SOLID Principles for beginners

Back to Basics |Write Better Code

“Good design adds value faster than it adds cost.”

This article will cover what SOLID principles are in detail and why we should use them. As we all know, code tends to evolve over time, we write it, and then we come back to it to modify it, to tweak it, to fix bugs — and well-designed code is just so much easier to come back to — because over time bad code becomes harder and harder to maintain. Hence spending time on designing good code will save costs and efforts in the future.

SOLID refers to a set of principles of object-oriented programming and design and these principles are intended to help developers to write maintainable extensible code. Let’s understand them one by one.

S in SOLID stands for Single Responsibility Principle, it states:

A class should have one and only one reason to change, meaning that a class should have only one job.

For example, let’s consider a class Dog, it has only one responsibility ie to behave like a dog. It can eat, walk and bark but it can’t fly because that is the behavior of a bird. Note that the Single Responsibility principle makes it super easy to modify the behavior of a class, ie adding a functionality.

class Dog
def initialize(name = "doggo")
@name = name

In addition to classes, the same reasoning can be applied to methods and even to packages and namespaces. This principle applies at multiple levels and it encourages well-designed code with a clear separation of responsibilities.

Moving on to our second principle, Open/Closed Principle, it says:

Software entities — classes, modules, functions, etc. — should be open for extension but closed for modification.

Basically, we want to design our systems in such a way that we can easily add features without having to modify, recompile and redeploy core components.

We can use inheritance/modules to extend classes and add behaviors to them or we can design classes in such a way that bits of logic can be plugged in without a fuss. Let’s take a real-life example, we made a generic Dog class, but as we know different breeds have different behaviors. Now, what if I want to add behaviours of two different dog species, one is a Golden Retriver, and other is a Corgi. What should I do? Should I create two individual classes? What we can do is inherit from Dog class and then extend the behavior as needed.

class GoldenRetriver < Dog
def bark
"I don't bork unnecessarily"

def characteristics
"I am large in size and intelligent and playful"

def retrieve(things = "toys")
"I retrieve #{things}"

The third principle, Liskov Substitution Principle states:

Subclasses should add to a base class’s behavior, not replace it.

Better way to look at it is you should be able to replace any instances of a parent class with an instance of one of its children without creating any unexpected or incorrect behaviors.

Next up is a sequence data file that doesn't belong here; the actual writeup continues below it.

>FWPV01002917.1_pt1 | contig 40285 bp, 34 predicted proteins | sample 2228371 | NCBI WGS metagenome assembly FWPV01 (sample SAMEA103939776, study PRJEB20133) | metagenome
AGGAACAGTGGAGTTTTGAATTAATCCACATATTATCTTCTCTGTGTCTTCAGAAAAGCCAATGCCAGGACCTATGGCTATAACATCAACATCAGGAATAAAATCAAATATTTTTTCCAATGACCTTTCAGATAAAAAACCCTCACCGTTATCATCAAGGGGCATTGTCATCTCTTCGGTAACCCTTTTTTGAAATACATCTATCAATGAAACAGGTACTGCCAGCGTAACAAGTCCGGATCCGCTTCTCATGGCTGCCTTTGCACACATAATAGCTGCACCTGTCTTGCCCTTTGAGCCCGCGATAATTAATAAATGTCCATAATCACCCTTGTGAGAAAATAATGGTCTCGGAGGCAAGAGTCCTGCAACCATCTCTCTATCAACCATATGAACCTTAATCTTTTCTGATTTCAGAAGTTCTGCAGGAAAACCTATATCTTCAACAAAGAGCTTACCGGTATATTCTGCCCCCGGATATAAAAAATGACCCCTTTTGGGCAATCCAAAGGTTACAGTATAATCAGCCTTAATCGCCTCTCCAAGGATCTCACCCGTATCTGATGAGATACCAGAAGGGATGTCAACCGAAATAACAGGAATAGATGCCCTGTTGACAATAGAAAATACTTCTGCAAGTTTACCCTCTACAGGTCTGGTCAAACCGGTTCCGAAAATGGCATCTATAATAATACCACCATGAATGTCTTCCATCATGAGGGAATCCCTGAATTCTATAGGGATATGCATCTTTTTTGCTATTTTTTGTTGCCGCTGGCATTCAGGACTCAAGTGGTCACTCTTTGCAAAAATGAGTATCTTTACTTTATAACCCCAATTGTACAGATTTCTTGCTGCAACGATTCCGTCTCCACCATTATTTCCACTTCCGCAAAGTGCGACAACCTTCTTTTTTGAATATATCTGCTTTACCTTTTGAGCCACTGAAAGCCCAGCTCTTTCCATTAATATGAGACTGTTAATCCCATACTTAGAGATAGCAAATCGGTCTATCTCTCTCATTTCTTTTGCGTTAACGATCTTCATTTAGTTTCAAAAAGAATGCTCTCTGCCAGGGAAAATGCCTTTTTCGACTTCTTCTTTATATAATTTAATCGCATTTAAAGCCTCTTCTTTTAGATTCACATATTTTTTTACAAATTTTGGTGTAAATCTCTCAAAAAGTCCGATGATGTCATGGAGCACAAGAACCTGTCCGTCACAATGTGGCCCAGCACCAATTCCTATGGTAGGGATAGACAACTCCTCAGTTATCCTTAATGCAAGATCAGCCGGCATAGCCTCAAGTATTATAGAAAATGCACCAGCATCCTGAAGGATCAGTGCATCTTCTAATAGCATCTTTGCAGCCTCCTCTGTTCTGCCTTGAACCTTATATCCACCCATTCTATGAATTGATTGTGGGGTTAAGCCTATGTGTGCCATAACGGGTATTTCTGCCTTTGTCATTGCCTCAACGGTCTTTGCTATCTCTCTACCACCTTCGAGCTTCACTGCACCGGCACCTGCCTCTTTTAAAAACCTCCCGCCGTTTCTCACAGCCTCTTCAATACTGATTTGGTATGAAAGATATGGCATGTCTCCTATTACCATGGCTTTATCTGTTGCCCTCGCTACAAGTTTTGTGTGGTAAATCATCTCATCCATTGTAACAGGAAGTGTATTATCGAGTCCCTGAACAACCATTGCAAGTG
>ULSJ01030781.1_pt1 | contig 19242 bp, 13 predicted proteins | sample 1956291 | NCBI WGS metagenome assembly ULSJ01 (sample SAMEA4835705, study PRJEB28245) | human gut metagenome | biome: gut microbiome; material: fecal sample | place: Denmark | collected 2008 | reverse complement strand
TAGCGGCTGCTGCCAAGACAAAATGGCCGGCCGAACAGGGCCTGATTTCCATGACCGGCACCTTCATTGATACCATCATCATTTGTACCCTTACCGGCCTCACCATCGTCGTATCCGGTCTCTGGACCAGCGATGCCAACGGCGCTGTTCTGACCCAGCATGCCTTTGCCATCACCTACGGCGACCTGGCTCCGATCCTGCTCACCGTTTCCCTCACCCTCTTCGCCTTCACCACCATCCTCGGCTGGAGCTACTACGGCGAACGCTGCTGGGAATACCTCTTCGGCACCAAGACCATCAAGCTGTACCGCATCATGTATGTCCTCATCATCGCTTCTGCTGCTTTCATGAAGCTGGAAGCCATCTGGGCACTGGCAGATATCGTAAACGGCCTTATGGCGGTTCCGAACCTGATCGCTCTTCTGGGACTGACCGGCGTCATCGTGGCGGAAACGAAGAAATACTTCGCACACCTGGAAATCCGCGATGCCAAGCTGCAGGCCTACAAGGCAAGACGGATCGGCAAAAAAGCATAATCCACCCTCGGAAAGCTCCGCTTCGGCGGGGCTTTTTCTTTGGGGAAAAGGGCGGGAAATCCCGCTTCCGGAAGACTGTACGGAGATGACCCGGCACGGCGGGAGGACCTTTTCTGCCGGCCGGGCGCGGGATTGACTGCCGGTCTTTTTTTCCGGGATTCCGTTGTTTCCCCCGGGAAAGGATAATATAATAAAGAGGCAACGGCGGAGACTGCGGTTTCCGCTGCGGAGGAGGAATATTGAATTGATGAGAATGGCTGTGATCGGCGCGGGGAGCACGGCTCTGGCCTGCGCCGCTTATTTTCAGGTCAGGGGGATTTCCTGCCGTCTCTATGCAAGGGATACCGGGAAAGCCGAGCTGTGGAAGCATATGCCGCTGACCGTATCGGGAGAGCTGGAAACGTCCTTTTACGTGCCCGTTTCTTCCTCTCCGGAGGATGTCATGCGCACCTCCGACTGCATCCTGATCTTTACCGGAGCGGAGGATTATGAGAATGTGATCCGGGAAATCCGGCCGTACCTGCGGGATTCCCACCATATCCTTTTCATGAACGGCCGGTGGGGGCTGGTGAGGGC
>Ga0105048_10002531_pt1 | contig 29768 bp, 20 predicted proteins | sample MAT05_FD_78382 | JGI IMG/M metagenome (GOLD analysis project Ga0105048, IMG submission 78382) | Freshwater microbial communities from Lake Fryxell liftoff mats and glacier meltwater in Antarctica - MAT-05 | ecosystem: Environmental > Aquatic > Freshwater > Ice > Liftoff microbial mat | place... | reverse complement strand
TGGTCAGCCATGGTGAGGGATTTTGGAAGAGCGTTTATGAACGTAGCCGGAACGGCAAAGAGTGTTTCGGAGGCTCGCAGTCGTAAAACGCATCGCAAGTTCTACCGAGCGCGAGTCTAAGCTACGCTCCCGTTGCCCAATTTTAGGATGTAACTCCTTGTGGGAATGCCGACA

For example consider our class Dog having a method tail, but corgi’s don’t have tails, so while calling tail method we always have to check if instance is corgi because we need to handle the exception in that case. This code hence violets the principle of Liskov Substitution.

class Dog 
def tail(attribute = "pretty")
puts "I have a #{attribute} tail"

FYI: Ruby being dynamic language and using duck typing design, Interface Segregation and Dependency Inversion principle are not applicable, and hence can’t be violated.

Interface segregation principle, states that:

No client should be forced to depend on methods it does not use.

ISP splits interfaces which are very large into smaller and more specific ones so that clients will only have to know about the methods that are of interest to them. Such shrunken interfaces are also called role interfaces. ISP is intended to keep a system decoupled and thus easier to refactor, change, and redeploy. This principle doesn’t really apply to Ruby, which rely on methods and properties of objects, not strictly their type, to determine suitability. No code example here, sorry.

Last one is Dependency Inversion principle,

High-level modules shouldn’t depend on low-level modules. Both modules should depend on abstractions. In addition, abstractions shouldn’t depend on details. Details depend on abstractions.

The Dependency Inversion Principle has to do with high-level (think business logic) objects not depending on low-level (think database querying and IO) implementation details.

In conclusion, remember that SOLID principles themselves don’t guarantee great object-oriented design. Apply SOLID principles smartly. To do so, you need to know exactly what problem you’re trying to solve and if the problem is truly a risk for your system. For example, excessively segregating classes to conform with the Single Responsibility Principle may lead to low cohesion and even performance losses.

Programmer, avid Reader, artist, exploring different trades, fun-loving, adventurous and most of the time a hell-yes person!